Scans reveal white-matter decline after some accidents, researchers say
WEDNESDAY, March 15, 2017 (HealthDay News) -- Brain scans may reveal which children will take longer to recover from a traumatic brain injury, according to a new small study.
Damage to white matter in the brain -- seen with brain imaging -- appears to be associated with slower recovery, researchers found.
"Traumatic brain injury is a leading cause of disability in children, but it's very difficult to predict long-term outcome and which kids might need more aggressive treatment," said study author Emily Dennis.
"While the severity of the injury certainly plays a role in this, there's still a lot of uncertainty -- you frequently have two patients with similar injuries who have different recoveries," said Dennis, a postdoctoral scholar at the University of Southern California in Los Angeles.
The study included 21 children, aged 8 to 18. They had been hit by a car, hurt in a car crash, or had fallen from skateboards, scooters or bikes. As a result, they suffered moderate to severe traumatic brain injury (TBI).
Using brain scans and EEGs (electroencephalograms), researchers assessed how quickly information was transferred between white matter that connects the two halves of the brain. Previous studies have shown that both children and adults have slower transfer times immediately after a traumatic brain injury.
A few months after their head injury, half the children in the study still had slower transfer time while the other half was in the normal range. Those with slower transfer time also had disruptions to the white matter that got worse in the year between their first and second brain scans.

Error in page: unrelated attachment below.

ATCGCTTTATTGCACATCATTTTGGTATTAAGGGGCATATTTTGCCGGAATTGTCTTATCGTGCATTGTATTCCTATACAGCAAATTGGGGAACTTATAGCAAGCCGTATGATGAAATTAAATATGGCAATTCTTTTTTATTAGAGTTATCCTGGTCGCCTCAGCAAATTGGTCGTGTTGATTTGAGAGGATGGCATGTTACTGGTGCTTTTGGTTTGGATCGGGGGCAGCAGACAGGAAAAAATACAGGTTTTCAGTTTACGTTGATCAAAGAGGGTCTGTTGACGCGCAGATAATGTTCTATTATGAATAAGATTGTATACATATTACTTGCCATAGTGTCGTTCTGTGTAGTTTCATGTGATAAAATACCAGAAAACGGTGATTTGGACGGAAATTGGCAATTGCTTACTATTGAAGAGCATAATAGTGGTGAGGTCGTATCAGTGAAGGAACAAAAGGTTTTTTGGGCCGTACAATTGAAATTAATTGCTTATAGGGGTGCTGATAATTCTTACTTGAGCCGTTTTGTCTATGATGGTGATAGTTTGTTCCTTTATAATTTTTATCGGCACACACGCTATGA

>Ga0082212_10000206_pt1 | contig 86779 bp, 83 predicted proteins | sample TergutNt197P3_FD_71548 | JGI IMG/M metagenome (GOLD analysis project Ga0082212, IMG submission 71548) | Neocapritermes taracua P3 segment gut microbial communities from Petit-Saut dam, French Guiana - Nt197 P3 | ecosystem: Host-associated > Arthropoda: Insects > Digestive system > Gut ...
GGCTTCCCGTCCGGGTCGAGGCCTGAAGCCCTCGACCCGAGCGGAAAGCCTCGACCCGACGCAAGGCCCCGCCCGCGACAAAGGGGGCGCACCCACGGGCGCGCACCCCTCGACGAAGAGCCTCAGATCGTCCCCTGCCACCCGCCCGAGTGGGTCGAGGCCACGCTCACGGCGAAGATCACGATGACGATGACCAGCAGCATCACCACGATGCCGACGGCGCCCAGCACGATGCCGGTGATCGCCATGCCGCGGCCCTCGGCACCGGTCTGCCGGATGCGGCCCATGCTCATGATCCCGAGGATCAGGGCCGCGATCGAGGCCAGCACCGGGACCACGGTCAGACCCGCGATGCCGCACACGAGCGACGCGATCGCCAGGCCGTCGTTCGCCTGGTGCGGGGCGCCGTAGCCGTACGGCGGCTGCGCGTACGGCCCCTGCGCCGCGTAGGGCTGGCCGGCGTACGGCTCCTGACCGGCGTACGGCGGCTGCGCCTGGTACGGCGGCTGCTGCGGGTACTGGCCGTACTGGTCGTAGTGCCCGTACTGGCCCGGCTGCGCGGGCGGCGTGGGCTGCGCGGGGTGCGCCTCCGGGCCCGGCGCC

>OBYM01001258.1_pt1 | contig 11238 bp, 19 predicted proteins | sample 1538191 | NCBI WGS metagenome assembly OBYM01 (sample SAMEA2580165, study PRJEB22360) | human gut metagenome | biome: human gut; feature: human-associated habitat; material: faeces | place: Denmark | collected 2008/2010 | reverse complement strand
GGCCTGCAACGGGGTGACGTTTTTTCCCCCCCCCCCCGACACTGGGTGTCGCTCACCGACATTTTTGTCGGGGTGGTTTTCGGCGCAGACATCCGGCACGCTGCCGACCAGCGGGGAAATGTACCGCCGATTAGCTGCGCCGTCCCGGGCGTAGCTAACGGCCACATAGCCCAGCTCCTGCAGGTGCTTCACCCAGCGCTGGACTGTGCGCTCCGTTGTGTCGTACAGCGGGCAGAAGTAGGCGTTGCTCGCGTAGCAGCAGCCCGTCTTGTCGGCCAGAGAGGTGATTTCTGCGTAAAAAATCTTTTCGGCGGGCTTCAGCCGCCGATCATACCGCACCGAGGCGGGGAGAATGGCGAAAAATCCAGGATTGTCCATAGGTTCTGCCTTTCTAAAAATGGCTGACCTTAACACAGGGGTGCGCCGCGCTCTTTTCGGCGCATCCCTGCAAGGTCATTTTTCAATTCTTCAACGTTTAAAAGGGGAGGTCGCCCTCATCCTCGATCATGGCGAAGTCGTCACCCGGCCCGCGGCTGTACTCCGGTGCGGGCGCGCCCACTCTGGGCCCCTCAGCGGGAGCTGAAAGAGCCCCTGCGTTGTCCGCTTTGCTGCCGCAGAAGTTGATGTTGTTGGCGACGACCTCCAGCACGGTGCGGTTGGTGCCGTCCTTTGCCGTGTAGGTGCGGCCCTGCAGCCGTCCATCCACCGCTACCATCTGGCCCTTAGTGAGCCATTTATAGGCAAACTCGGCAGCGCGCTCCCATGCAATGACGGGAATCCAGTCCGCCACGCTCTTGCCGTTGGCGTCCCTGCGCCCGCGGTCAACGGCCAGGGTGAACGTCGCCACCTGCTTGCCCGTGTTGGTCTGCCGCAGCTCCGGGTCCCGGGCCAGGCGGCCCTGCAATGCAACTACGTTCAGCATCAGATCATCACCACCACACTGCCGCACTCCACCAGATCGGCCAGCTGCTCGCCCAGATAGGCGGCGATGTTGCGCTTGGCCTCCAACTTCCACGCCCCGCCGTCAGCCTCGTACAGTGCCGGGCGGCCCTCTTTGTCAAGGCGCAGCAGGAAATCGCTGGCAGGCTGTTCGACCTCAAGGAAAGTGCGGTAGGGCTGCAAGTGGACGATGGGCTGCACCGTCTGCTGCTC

The researchers compared the results with test results from 20 children who had no brain injury. Patients with slower transfer had significantly worse scores on tests of thinking and memory skills than the uninjured children, the researchers found.
The study results were published online March 15 in the journal Neurology.
"The finding in this study that there is degeneration of white matter in about half of the children with moderate to severe TBI during the first 16 months after an injury should stimulate attempts to understand why this is happening," Dennis said in a journal news release. That way, treatments might be developed to lessen this progressive decline in white matter, she said.
She added that the findings also need to be confirmed in larger studies.
A professor of developmental neurology at Washington University School of Medicine in St. Louis hailed the report.
"This study is an important step forward to identifying a functional biomarker that may predict the trajectory of TBI recovery," said Dr. Bradley Schlaggar.
"Success in confirming these results would be transformative for the field," Schlaggar wrote in an accompanying journal editorial.
"We need tools that will allow us to make individual predictions so we can make the best decisions about treatment and how to educate and counsel our patients and their families," he added.
The U.S. National Institute of Neurological Disorders and Stroke has more on traumatic brain injury.